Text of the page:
We all experience times and situations when we need an encourager—someone who lifts us up if we’re down, motivates us to keep going when we want to give up, and stands with us through every challenging circumstance.
What’s more, each of us needs to be an encourager to someone else. There are people all around us who are discouraged and could use a word of comfort or an act of kindness. Whether friends, family members, acquaintances, or strangers, we could make a tremendous difference in someone’s life and give them a glimpse of Christ as we follow His example of compassion and kindness.
When Paul wrote to the church in Thessalonica, he encouraged them with assurances of Christ’s return and information about what to expect.
Then he said, “Therefore encourage one another and build up one another just as you also are doing” (1 Thess. 5:11). The Greek word for an encourager is “parakletos,” which means “one who is called alongside.” And that’s exactly what we are to do for one another—come alongside to help.
The night before His crucifixion, Jesus told the disciples that although He was leaving, He would send them another Helper (John 14:16-18). This is the same Greek word “parakletos.” Up until that point, Jesus had walked beside them, but now someone like Him would come and actually live within them—the Holy Spirit, the third member of the Trinity.
Jesus is our primary example of being an encourager!
Christ’s teachings were filled with words of encouragement on various subjects.
- Prayer. He taught His disciples to expect answers to prayer. “Ask, and it will be given to you; seek, and you will find; knock, and it will be opened” (Matt. 7:7).
- Forgiveness. Jesus showed them the importance and benefits of forgiving others (Matt. 6:14).
- Anxiety. Using the example of God’s provision for flowers and birds as proof of His care for them, He told the people not to be anxious (Matt. 6:25-34).
- Sin. When the Pharisees and Sadducees brought Him a woman caught in adultery, He didn’t condemn her but said, “Go [and] sin no more” (John 8:11).
- The Spirit. Christ’s most encouraging message was given to His disciples the night before His death. He told them of the persecution they’d soon face but also assured them that He would send His Spirit to be with them forever (John 16:1-7).
Jesus encouraged people with His actions, providing whatever was needed.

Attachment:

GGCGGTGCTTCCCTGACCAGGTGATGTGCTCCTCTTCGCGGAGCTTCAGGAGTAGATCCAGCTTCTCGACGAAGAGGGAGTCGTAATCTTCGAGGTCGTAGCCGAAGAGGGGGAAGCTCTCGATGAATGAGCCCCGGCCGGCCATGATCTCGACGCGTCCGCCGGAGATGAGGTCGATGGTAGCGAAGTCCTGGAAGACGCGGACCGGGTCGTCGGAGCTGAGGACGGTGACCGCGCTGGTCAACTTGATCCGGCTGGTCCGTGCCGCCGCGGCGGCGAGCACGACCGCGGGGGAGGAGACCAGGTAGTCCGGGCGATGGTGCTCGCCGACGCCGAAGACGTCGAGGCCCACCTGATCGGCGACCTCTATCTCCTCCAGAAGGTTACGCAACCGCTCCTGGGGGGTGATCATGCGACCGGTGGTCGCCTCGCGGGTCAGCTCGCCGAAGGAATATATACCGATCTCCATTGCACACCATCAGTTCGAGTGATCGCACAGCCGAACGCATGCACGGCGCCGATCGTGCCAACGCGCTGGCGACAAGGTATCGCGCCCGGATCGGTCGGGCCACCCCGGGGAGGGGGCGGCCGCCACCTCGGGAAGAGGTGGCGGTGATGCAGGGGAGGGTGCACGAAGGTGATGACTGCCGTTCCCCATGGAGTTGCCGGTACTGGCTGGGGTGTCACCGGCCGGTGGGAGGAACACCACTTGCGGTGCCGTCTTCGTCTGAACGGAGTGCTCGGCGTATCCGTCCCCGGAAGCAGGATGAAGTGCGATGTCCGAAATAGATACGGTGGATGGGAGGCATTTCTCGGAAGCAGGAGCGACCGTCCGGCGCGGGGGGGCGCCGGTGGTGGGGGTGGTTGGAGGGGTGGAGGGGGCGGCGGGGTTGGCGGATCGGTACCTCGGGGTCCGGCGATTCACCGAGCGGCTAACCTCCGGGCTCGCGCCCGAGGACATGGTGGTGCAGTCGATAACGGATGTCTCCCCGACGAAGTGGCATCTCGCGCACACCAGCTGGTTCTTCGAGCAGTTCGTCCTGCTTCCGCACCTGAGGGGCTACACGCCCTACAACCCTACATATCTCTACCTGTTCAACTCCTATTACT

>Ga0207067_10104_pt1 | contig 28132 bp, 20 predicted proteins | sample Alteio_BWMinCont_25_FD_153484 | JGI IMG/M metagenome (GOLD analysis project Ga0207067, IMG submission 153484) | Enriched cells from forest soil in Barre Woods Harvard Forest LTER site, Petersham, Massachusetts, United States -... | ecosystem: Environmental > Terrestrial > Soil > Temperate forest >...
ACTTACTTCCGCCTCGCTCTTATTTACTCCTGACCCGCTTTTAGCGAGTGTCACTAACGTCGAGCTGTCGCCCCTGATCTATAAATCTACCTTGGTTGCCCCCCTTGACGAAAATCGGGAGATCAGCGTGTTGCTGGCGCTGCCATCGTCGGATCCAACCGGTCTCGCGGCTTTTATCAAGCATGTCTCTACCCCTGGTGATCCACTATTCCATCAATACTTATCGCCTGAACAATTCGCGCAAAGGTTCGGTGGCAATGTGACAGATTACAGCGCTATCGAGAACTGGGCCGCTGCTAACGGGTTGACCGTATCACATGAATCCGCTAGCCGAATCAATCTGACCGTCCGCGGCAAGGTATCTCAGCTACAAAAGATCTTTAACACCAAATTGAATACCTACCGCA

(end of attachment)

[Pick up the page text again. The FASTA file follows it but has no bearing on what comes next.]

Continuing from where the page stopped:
- Provision. After teaching a large crowd, He felt compassion for them because they were in an isolated place and had nothing to eat. Taking five loaves and two fish, He multiplied them to feed a crowd of over five thousand people (Matt. 14:19-21).
- Protection. When His disciples were caught in a storm on the sea and in danger of sinking, Jesus came to them walking on the water saying, “Take courage; it is I, do not be afraid” (Mark 6:47-51).
- Healing. On His way to Jerusalem, Jesus was not too busy to heal Bartimaeus, a poor, blind beggar who cried out to Him for mercy (Mark 10:46-52).
- Life. When Mary and Martha were grieving over the death of their brother, Jesus demonstrated His power by raising him to life (John 11:38-44).
- Care. Even in the midst of His suffering on the cross, Jesus was concerned for His mother and told John to take care of her (John 19:26-27).
Paul—Another example of an encourager
Christ transformed the apostle Paul from a persecutor of the church into His chosen messenger of the gospel. Wherever he went, he proclaimed Christ and encouraged believers. His life is an example of one who never gave up but kept trusting God and persevering despite opposition and affliction.
- Persecution. Although Paul was stoned and left for dead in Lystra, this didn’t stop him. Amazingly, he got up and went to another town the next day to proclaim the gospel there (Acts. 14:19-20).
- Imprisonment. Paul was repeatedly jailed for preaching about Jesus, yet he never felt sorry for himself. The Spirit within him was his Comforter.
- Shipwreck. As Paul was being transported to Rome for imprisonment, the ship was in danger of sinking because of a storm. When everyone was discouraged and losing hope, Paul encouraged them not to give up (Acts 27:21-36).
One of the ways Paul still encourages us today is through the letters he wrote to the churches.
- Romans. Nothing can “separate us from the love of God … in Christ Jesus our Lord” (Rom. 8:38-39).
- Galatians. The Holy Spirit manifests through us qualities we could never produce ourselves— “Love, joy, peace, patience, kindness, goodness, faithfulness, gentleness, self-control” (Gal. 5:22-23).
- Corinthians. We are assured of our future resurrection (1 Cor. 15:20-58).
- Ephesians. God chose us in Christ before the foundation of the world and sealed us as His children with His Spirit (Eph. 1:4, 13-14).
- Philippians. He promises to supply all our needs “according to His riches in glory” (Phil. 4:19).
- Colossians. We have God’s instructions regarding our relationships with each other (Col. 3:18-21).
- Thessalonians. We are given hope for our loved ones’ resurrection and our ultimate reunion with Christ (1 Thess. 4:13-18).
How to become an encourager with our speech:
- Give a sincere compliment.
- Speak the truth with love. Agree when appropriate.
- Pass on helpful information.
- Encourage with Scripture and pray for them.
- Correct them when it’s appropriate.
- Let them know you love them.
- Comfort and assure them when they need it.
- Say thank you.
With our actions:
- Offer a smile or give a gift.
- Don’t interrupt but listen quietly.
- Hug them. Forgive them. Serve them.
- Point out their accomplishments and reward them.
- Be honest and patient.
- Accept them as they are.
- Point them in the right direction.
- Motivate them to be and do their best.
Do you know someone who is an encourager? How has their encouragement affected your life?
Have you encouraged lately? What words or actions did you use?
Pastor Brad Komgenick